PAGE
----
Why it’s a bad idea to burn down a radioactive forest…
Although anyone who has ever read a comic book could probably tell you this already, as scientists it’s nice to have numbers that will back us up. Nice, solid, repeatable numbers. And that’s what three Russian scientists have gotten from the Baikal region in Siberia.
What’s happened in Baikal is something of an offshoot of biomonitoring. All that term means is that we can assess the ecology and environment of a certain place by studying the organisms that live in it. Focussing on plant life, as we do in this blog, one of the common plant biomonitoring schemes occurs with radioactivity and heavy metals. Trees, lichens, mosses, and other plants suck in these things from their environment, and testing the levels found in the plant can tell you how much (and what sort) of pollution is in that environment.
For example, if there is a factory in Leadville pumping out lots of lead-laden smoke, elevated levels of lead will turn up in the local lichen. Lichen and mosses are particularly good indicators of air pollution, as they have no root systems, and therefore all their nutrients are sucked out of the air in one atmospheric snapshot.
This can also happen with radioactivity. What’s more, we can actively use plants that suck up radioactive particles as part of clean-up measures for contaminated sites. Willow trees are a popular option, especially on sites that are contaminated via radioactive ground water. If, for example, contaminated water from a nuclear reactor is accidentally leaked into the surrounding countryside, willow trees can help mop it up by sucking up the contaminated water through their root systems. The trees can later be harvested and treated as waste, or left in the ground, “locking” the radioactivity up within themselves. It’s due to a process called phytoremediation – using plants to fix the soil. If, for some ungodly reason, you’ve spilled chemicals or radioactive material in your back garden, you can always help nature suck it up by planting correctly.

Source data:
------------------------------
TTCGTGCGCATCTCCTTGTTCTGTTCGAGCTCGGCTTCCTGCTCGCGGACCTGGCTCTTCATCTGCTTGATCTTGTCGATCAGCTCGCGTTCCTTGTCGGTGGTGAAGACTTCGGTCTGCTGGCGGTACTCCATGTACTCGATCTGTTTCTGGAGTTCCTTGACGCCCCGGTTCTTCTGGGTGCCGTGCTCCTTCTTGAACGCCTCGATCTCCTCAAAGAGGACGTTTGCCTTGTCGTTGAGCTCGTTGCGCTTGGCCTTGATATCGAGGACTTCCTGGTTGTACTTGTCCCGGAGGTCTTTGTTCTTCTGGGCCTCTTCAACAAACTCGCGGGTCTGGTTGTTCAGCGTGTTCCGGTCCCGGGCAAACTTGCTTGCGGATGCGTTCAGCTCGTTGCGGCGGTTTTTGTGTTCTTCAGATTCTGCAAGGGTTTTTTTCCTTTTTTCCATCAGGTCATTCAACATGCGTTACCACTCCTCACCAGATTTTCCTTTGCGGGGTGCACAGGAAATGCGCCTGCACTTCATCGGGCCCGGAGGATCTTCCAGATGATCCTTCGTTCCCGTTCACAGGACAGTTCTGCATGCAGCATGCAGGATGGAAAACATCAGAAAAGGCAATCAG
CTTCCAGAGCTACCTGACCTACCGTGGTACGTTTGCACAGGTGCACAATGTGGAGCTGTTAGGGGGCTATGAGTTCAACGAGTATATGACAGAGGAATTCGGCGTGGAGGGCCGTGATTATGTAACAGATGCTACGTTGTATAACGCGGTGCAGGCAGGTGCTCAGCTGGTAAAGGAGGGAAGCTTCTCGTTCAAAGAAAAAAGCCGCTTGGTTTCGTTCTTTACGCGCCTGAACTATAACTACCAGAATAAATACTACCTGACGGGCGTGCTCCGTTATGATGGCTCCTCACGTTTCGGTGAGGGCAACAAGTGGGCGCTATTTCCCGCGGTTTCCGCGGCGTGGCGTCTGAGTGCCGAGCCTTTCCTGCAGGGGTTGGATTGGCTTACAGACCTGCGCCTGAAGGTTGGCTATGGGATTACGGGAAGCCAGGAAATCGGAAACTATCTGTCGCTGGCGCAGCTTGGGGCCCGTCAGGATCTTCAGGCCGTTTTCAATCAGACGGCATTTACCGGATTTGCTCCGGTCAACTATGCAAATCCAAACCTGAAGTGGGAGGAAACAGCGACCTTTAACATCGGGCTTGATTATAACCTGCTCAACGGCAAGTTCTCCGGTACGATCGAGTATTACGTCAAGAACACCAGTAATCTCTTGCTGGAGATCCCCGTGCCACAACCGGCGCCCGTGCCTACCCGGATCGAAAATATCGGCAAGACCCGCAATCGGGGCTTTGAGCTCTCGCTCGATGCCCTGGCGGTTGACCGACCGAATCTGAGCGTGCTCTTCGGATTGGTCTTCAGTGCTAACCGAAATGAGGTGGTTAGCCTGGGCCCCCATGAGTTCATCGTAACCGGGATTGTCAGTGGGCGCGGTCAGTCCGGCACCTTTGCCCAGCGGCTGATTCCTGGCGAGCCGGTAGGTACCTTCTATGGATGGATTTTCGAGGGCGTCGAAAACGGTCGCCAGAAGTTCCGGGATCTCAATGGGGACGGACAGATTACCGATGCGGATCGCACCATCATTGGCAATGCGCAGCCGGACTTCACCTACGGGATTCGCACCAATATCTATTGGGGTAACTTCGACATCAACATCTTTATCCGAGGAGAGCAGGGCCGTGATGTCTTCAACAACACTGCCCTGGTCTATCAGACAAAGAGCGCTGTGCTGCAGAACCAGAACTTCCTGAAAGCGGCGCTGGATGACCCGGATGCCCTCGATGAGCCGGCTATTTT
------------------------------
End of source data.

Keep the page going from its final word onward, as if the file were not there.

Unless, of course…
Unless you live in a region, like Siberia, where you can get around thirty thousand forest fires a year. There’s a lot of forest in Siberia – don’t be fooled into thinking that it’s all icy waste. And unfortunately, that forest, through no fault of its own (it has never gone poking around radioactive spiders, hoping to get bitten) has gotten more than its fair share of radionuclides.
Chernobyl, you see, is just down the road – relatively speaking. The radioactive fallout area includes some of this Russian forest, and the trees have gone sucking up radionuclides and locking them within themselves like the generally eco-friendly beasts that they are. But when those unlucky trees burn down, those particles go up in smoke. And it’s not just trees either – mosses, lichen and dry litter contribute around 11t/ha in the Siberian forests, and forest fire emission compares with volcanic eruption in terms of dust and aerosol contribution to the atmosphere. Clearly, this is a question of potentially high importance for polluted, forested regions.